Willem Dafoe is not the voice of Tars Tarkas, in the sci-fi actioneer John Carter. Willem Dafoe is Tars Tarkas. When a reporter recently asked Dafoe how he enjoyed voicing the leader of the warrior alien race known as the Tharks, the actor responded: "Voiced schmoiced! I did that! I was up on stilts in the middle of the desert!"
Indeed, Dafoe has added some unusual skills to his already impressive resume with this film. In order to portray the towering alien fighter, Dafoe donned stilts, a performance capture suit, and learned a new (entirely ficitional) language.
The veteran actor spoke about his time on said stilts and what drew him to be a part of this epic retelling of author Edgar Rice Burroughs' classic "Barsoom" novel series at the Arizona press event for John Carter. (Read our interview with the film's star Taylor Kitsch HERE.)
John Carter follows the titular character, a Civil War veteran, on a journey to Barsoom (Mars) where he finds a planet ravaged by war. During his time there, he befriends Tars Tarkas, the leader of a harsh race who is seeking to find the advantage against their enemies. Tars Tarkas believes he has discovered just that in the form of John Carter.
Dafoe had worked with director Andrew Stanton on the beloved animated fish tale Finding Nemo, so when Stanton approached him with this, his live-action debut, Dafoe had "no hesitation."
"I was there. I was happy to go there. I mean I didn't know the 'John Carter' stories, the novels. I just knew it was gonna be big. And I really like working with Andrew. It’s like a game. It’s like back and forth, back and forth. He tells you what he needs. He bends. He’s good at approaching things from all different angles. I think it’s partly from working at Pixar with having this huge respect for the process and for research in the development of things, that when you arrive, it pays off. "
[caption id="attachment_158383" align="aligncenter" width="452" caption="Willem Dafoe and Andrew Stanton on the set of 'John Carter'"][/caption]
Stanton was a life-long fan of the Burroughs series and his enthusiasm for the project became infectious for many who were brought on-board.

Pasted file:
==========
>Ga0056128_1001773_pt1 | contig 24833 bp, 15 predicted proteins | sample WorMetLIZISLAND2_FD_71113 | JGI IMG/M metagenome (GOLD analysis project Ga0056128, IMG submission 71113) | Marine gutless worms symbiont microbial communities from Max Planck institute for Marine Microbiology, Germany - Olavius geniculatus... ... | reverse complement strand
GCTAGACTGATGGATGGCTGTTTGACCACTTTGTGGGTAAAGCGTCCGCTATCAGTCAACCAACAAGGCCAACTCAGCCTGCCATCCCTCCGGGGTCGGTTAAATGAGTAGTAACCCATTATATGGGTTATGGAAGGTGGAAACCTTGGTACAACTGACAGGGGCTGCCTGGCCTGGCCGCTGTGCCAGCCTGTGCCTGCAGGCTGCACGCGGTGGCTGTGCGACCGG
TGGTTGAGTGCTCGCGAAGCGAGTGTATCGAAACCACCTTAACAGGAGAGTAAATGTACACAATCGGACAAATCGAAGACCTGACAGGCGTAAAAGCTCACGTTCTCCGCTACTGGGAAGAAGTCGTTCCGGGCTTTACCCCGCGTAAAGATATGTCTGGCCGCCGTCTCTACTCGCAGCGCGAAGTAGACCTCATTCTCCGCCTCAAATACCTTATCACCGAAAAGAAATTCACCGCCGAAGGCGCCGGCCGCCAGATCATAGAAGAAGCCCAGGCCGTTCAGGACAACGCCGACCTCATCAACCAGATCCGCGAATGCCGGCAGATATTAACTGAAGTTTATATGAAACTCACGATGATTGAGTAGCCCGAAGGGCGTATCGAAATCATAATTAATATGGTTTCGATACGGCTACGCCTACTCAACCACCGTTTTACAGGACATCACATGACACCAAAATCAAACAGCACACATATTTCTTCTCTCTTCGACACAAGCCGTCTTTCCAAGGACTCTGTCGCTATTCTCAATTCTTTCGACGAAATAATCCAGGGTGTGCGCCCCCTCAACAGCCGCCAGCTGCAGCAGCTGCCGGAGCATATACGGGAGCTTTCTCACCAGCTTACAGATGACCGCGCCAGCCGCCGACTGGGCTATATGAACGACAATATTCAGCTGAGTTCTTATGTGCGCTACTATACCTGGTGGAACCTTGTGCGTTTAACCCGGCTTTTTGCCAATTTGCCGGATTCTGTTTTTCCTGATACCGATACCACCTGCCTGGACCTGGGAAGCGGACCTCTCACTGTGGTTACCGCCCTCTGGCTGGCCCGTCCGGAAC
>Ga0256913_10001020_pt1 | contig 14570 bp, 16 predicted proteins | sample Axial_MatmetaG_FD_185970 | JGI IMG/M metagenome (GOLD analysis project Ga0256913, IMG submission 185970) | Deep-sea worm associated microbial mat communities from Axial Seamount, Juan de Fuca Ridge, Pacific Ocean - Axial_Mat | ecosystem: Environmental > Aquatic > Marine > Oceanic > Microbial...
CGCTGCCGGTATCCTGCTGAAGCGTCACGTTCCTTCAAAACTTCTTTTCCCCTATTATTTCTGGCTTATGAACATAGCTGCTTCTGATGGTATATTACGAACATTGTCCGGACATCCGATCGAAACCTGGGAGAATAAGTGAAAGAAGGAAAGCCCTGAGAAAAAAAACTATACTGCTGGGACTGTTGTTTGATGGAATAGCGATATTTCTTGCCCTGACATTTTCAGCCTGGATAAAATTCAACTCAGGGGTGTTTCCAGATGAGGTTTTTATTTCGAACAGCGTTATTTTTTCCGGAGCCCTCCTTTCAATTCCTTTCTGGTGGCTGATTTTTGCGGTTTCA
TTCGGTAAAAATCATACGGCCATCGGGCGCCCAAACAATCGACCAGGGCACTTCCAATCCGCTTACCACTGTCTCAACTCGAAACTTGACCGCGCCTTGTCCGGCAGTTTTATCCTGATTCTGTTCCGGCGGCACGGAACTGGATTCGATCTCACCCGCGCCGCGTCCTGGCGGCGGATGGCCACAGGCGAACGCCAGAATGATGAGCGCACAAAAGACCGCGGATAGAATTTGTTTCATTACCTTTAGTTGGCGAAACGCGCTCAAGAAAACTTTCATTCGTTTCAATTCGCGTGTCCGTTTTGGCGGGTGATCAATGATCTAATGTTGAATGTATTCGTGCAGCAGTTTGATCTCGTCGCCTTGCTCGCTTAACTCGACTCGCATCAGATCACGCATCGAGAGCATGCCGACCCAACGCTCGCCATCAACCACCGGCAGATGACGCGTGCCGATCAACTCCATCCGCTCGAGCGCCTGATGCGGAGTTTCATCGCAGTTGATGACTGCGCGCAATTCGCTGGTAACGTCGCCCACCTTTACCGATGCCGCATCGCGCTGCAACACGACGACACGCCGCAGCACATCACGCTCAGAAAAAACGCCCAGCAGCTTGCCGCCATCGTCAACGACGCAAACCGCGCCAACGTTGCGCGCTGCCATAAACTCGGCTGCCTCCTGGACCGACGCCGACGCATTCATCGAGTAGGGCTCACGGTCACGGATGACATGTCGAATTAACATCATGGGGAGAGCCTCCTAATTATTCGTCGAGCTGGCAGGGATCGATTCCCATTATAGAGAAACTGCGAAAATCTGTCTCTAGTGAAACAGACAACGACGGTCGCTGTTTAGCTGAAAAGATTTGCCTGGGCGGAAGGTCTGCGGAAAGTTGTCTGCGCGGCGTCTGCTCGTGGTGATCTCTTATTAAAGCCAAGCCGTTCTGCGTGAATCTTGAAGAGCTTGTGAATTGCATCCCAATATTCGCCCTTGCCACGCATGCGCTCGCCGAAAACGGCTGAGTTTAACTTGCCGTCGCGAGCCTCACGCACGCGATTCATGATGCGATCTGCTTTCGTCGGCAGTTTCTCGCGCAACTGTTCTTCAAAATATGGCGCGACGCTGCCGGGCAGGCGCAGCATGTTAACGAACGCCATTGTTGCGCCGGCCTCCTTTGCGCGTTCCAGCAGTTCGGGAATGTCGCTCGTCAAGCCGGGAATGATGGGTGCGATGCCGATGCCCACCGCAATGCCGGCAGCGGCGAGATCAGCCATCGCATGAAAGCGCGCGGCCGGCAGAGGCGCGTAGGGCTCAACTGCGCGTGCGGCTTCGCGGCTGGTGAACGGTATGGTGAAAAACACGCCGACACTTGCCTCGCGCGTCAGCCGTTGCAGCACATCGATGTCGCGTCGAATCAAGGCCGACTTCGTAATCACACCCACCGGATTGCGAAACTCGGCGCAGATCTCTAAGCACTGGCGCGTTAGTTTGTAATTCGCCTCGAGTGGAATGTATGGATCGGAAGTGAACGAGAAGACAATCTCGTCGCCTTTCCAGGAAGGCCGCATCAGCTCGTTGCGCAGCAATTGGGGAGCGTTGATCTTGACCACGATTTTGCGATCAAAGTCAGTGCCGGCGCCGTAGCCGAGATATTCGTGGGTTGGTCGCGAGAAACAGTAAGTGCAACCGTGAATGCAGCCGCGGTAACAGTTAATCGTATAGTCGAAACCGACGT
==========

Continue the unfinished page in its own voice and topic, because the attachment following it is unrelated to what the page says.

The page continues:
"It's always good to be on a passion project of a smart guy. And then he started showing me designs of the characters and of the spaces. I thought 'This is cool. I haven’t done this.' I thought 'wow, these guys really look like warriors.' And the Tusks. It was very cool because the lights on the capture suit did spatially simulate the tusks."
"The other cool thing is that while motion-capture is motion-capture, everything’s changing all the time, and it’s becoming more developed. And in this movie Andrew had a real commitment to realizing the scenes without shortcuts. We actually played the scenes, not just to give the animators information, we made the story first, you know what I mean? These scenes were not made in a computer. They were sweetened, they were changed in the computer, but the scenes were made in a very concrete, practical way, out in the desert, with some people on stilts and some people running around three feet under."
Though he is alien in form, Tars Tarkas has human emotions, which is one of the lessons of the story and the reason that we are able to relate to the character. Dafoe's commitment was to authenticity and his intention and hope was that his character's humanity would shine through - though it was filtered physically and visually through computer animation.
"There are certain parallels between Tars Tarkas and John Carter because they both move from not feeling to feeling. John Carter starts out as very misanthropic and kind of cut off, and he doesn't want to get involved. He’s a classic reluctant hero. Tars Tarkas has a similar thing where he has all these conflicted emotions about his people.
The thing that was important to me was his sense of regret that they have become vulgar. They had become gross. They had lost their culture. But he was in this double-bind because to keep his power, he has to be strong. And he can’t have any show of emotion. But he feels like they’re going in the wrong direction. So there were lots of themes that I could relate to and I could get behind that gave me plenty to fuel how I felt about John Carter and how I would play those scenes."
You can see the fruit of Dafoe's labor when John Carter opens in theaters today.
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